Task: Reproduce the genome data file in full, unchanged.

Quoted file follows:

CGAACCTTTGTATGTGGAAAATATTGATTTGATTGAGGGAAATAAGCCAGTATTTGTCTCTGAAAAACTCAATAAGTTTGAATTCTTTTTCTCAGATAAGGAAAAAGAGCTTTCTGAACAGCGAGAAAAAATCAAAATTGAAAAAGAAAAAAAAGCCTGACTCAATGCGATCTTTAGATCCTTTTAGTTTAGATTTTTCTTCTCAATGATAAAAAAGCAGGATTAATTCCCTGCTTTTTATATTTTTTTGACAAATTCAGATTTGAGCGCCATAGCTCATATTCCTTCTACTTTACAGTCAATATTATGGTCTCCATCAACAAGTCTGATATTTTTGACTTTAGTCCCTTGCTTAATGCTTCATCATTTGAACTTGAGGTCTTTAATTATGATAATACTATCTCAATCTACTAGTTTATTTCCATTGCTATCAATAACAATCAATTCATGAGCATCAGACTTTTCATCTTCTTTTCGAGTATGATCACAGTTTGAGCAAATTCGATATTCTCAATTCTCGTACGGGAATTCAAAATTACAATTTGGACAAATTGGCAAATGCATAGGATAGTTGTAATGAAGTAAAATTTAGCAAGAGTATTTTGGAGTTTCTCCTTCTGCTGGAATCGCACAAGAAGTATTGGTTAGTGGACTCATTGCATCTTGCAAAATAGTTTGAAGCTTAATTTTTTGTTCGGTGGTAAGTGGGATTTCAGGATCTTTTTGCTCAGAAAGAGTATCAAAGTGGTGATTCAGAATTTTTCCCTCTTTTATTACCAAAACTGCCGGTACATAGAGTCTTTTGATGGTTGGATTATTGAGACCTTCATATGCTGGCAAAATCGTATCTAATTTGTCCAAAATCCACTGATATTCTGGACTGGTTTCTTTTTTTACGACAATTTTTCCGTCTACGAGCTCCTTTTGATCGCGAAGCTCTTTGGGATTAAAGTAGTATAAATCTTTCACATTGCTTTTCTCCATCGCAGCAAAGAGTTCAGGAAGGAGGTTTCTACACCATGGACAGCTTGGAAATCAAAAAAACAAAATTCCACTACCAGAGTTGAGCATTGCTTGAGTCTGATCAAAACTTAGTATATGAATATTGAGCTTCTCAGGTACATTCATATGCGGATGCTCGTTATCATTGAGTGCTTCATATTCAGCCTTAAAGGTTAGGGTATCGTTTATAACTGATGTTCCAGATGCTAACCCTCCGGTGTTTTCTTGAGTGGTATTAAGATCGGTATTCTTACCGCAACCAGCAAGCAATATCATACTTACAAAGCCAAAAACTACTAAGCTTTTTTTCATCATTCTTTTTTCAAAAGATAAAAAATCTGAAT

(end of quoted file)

CGAACCTTTGTATGTGGAAAATATTGATTTGATTGAGGGAAATAAGCCAGTATTTGTCTCTGAAAAACTCAATAAGTTTGAATTCTTTTTCTCAGATAAGGAAAAAGAGCTTTCTGAACAGCGAGAAAAAATCAAAATTGAAAAAGAAAAAAAAGCCTGACTCAATGCGATCTTTAGATCCTTTTAGTTTAGATTTTTCTTCTCAATGATAAAAAAGCAGGATTAATTCCCTGCTTTTTATATTTTTTTGACAAATTCAGATTTGAGCGCCATAGCTCATATTCCTTCTACTTTACAGTCAATATTATGGTCTCCATCAACAAGTCTGATATTTTTGACTTTAGTCCCTTGCTTAATGCTTCATCATTTGAACTTGAGGTCTTTAATTATGATAATACTATCTCAATCTACTAGTTTATTTCCATTGCTATCAATAACAATCAATTCATGAGCATCAGACTTTTCATCTTCTTTTCGAGTATGATCACAGTTTGAGCAAATTCGATATTCTCAATTCTCGTACGGGAATTCAAAATTACAATTTGGACAAATTGGCAAATGCATAGGATAGTTGTAATGAAGTAAAATTTAGCAAGAGTATTTTGGAGTTTCTCCTTCTGCTGGAATCGCACAAGAAGTATTGGTTAGTGGACTCATTGCATCTTGCAAAATAGTTTGAAGCTTAATTTTTTGTTCGGTGGTAAGTGGGATTTCAGGATCTTTTTGCTCAGAAAGAGTATCAAAGTGGTGATTCAGAATTTTTCCCTCTTTTATTACCAAAACTGCCGGTACATAGAGTCTTTTGATGGTTGGATTATTGAGACCTTCATATGCTGGCAAAATCGTATCTAATTTGTCCAAAATCCACTGATATTCTGGACTGGTTTCTTTTTTTACGACAATTTTTCCGTCTACGAGCTCCTTTTGATCGCGAAGCTCTTTGGGATTAAAGTAGTATAAATCTTTCACATTGCTTTTCTCCATCGCAGCAAAGAGTTCAGGAAGGAGGTTTCTACACCATGGACAGCTTGGAAATCAAAAAAACAAAATTCCACTACCAGAGTTGAGCATTGCTTGAGTCTGATCAAAACTTAGTATATGAATATTGAGCTTCTCAGGTACATTCATATGCGGATGCTCGTTATCATTGAGTGCTTCATATTCAGCCTTAAAGGTTAGGGTATCGTTTATAACTGATGTTCCAGATGCTAACCCTCCGGTGTTTTCTTGAGTGGTATTAAGATCGGTATTCTTACCGCAACCAGCAAGCAATATCATACTTACAAAGCCAAAAACTACTAAGCTTTTTTTCATCATTCTTTTTTCAAAAGATAAAAAATCTGAAT